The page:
Pressure on Sri Lanka to allow an independent investigation of war crimes committed by the government and the Tamil Tigers at the end of their 26-year war is mounting.
First, a United Nations-appointed panel found in a report released in April that both sides caused tens of thousands of civilian deaths during the closing months of the civil war in 2009. The report found the government of President Mahinda Rajapaksa lacked the political will to mount a full investigation into war crimes and called instead for a U.N.-backed independent inquiry.
Now, Amnesty International, the human rights advocacy group, has penned a report out Wednesday that says Sri Lanka’s own investigations into the final stages of the war is deeply flawed.
Mr. Rajapaksa’s government is slated in November to release the findings of its inquiry, known as the Lessons Learnt and Reconciliation Commission.
“The Sri Lankan government has, for almost two years, used the LLRC as its trump card in lobbying against an independent international investigation,” says Sam Zarifi, director for Amnesty International in the Asia-Pacific region. “Officials described it as a credible accountability mechanism, able to deliver justice and promote reconciliation. In reality it’s flawed at every level: in mandate, composition and practice.”
The civil war came to a climax in a battle over 13.5 square miles of territory in the northeast of Sri Lanka between January and May of 2009. More than 300,000 civilians were trapped in the fighting between government forces and the Liberation Tigers of Tamil Eelam, the formal name of the Tamil Tigers.
Amnesty says the commission, constituted by Mr. Rajapaksa in May 2010, has failed to carry out credible investigations into claims the government shelled civilian targets such as hospitals and schools. It also did not properly look into allegations the Tamil Tigers used civilians as shields, the report says.
The chairman of the commission instructed witnesses during collection of evidence to “forget the past” and instead focus on telling the government about any problems getting access to housing, medical care or education, according to Amnesty.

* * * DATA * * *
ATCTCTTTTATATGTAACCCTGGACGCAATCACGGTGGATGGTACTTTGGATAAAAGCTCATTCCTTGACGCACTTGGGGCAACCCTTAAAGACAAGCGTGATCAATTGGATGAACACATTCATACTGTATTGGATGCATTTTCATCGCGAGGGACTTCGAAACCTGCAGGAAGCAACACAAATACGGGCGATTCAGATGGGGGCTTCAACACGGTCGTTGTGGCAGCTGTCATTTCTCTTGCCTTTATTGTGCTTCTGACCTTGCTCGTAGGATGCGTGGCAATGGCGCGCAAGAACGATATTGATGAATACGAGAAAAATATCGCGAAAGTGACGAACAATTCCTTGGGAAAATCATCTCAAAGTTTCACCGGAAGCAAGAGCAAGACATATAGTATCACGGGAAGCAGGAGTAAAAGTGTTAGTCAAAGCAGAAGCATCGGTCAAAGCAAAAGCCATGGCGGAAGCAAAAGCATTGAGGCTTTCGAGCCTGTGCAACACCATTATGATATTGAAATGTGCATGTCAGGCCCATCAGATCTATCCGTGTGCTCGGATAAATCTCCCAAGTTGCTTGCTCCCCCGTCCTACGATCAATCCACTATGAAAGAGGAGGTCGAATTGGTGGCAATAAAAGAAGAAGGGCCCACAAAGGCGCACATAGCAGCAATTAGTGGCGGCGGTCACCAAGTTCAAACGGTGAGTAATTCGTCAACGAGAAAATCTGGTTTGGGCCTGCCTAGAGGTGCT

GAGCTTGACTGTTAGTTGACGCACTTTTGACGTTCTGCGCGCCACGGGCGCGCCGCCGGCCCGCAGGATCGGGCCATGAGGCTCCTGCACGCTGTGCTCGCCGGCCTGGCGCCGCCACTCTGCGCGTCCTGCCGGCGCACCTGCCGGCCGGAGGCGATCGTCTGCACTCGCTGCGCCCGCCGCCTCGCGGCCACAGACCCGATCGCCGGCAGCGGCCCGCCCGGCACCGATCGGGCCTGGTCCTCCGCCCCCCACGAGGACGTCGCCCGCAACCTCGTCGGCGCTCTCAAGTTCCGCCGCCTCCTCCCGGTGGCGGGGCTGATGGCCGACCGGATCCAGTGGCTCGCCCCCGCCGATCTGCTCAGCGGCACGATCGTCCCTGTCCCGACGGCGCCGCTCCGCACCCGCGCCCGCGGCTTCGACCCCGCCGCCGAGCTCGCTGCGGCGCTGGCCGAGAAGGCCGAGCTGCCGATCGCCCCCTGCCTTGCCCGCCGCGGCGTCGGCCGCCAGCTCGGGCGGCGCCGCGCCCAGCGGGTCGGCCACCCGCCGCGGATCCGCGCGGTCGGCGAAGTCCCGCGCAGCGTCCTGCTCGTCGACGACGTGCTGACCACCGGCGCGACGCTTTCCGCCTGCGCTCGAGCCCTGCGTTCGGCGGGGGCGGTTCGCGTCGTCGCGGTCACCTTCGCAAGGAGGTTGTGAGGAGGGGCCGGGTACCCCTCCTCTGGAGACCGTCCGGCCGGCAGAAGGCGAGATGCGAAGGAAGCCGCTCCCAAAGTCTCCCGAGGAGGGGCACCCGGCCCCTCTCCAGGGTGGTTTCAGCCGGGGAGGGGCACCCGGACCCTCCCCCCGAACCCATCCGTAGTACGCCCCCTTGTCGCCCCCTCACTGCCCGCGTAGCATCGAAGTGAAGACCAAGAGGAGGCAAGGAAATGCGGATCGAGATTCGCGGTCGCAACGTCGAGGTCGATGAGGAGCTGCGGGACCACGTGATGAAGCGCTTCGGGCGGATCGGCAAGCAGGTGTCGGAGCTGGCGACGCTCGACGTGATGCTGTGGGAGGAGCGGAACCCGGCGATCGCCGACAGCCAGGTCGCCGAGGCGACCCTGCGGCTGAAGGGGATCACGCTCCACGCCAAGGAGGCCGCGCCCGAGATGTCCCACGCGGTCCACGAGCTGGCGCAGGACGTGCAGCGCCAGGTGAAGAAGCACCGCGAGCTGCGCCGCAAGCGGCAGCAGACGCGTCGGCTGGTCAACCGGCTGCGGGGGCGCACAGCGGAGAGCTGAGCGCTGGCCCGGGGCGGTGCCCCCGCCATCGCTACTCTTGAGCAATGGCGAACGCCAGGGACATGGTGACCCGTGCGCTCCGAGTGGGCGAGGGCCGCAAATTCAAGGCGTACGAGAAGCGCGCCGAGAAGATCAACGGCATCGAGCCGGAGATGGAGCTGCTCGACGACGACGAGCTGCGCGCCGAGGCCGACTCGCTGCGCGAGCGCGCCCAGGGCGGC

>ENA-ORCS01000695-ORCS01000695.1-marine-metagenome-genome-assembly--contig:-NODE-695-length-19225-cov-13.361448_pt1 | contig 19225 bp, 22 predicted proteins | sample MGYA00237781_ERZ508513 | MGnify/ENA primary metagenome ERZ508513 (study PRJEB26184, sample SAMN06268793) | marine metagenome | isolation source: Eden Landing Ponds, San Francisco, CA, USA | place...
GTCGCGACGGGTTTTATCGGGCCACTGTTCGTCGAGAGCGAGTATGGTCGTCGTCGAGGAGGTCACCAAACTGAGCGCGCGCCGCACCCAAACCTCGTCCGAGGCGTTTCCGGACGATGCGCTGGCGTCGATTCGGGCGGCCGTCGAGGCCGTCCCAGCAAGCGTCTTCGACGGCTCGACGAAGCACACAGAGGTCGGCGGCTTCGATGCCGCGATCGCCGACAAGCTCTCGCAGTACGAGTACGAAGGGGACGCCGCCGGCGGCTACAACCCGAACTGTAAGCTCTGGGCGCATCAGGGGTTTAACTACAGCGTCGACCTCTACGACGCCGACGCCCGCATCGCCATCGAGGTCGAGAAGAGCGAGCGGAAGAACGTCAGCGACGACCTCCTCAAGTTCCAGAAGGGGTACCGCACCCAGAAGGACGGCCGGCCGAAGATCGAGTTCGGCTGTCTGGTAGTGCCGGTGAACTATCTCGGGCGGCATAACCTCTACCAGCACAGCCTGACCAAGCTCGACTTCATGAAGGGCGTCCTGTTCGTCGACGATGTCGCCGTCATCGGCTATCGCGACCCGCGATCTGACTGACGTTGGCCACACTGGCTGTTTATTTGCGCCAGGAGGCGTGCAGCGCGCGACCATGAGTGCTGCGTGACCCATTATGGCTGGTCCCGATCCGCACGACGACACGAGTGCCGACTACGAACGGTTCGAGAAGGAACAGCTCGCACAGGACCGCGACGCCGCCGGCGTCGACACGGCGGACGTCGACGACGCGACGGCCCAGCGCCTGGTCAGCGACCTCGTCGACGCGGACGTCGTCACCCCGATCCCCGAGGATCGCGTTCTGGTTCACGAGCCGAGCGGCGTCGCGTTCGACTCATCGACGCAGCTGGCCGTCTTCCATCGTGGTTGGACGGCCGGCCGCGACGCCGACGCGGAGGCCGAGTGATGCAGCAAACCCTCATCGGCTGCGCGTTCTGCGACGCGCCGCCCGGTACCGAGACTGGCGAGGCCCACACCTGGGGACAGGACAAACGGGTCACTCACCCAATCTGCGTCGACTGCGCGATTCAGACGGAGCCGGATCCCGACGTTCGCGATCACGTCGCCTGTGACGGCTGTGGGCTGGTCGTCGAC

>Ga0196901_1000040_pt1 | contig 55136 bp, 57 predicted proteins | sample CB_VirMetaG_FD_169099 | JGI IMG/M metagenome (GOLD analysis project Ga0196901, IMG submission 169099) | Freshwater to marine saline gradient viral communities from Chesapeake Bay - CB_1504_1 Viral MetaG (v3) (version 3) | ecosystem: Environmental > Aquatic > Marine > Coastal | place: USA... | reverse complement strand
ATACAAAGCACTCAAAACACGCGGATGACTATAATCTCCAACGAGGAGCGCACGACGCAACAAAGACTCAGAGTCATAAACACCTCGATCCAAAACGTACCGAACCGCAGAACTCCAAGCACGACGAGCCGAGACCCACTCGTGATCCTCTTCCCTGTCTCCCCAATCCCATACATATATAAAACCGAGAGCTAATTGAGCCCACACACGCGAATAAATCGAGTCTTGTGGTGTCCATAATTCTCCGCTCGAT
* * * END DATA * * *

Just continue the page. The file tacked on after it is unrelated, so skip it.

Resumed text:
The Sri Lankan government denies carrying out atrocities. It organized anti-U.N. rallies in April to protest the release of the panel’s report. Mr. Rajapaksa is popular among Sri Lanka’s majority Sinhalese ethnic group for ending the quarter-century war against the Tamil Tigers.
But he has faced international criticism for mistreatment of Sri Lanka’s 4 million Tamil minority. Two years after the war ended, the Tamil majority areas in the north and east of the country remain militarized by the Sinhalese-dominated army.
Still, an international inquiry is unlikely. Sri Lanka is not a member of the International Criminal Court in The Hague, meaning allegations of war crimes are unlikely to be tried there.
Only the U.N. Security Council can order an ICC probe into a country that doesn’t belong to the court or fails to carry out its own credible probe, but it’s unlikely to do this in Sri Lanka’s case.
For now, India is playing a cautious role due to its own flawed history of involvement in Sri Lanka. In the 1980s, India saw itself as a protector of Tamil rights and helped train the Tamil Tigers. But it later sent peace-keeping troops to fight them and Prime Minister Rajiv Gandhi was assassinated by Tamil Tiger militants in 1991.
New Delhi did not comment on the U.N.-appointed panel report and has been an ineffectual voice in speaking up for Tamil rights. Some analysts say India is scared that by berating Colombo it might lose out to China’s growing influence in Sri Lanka.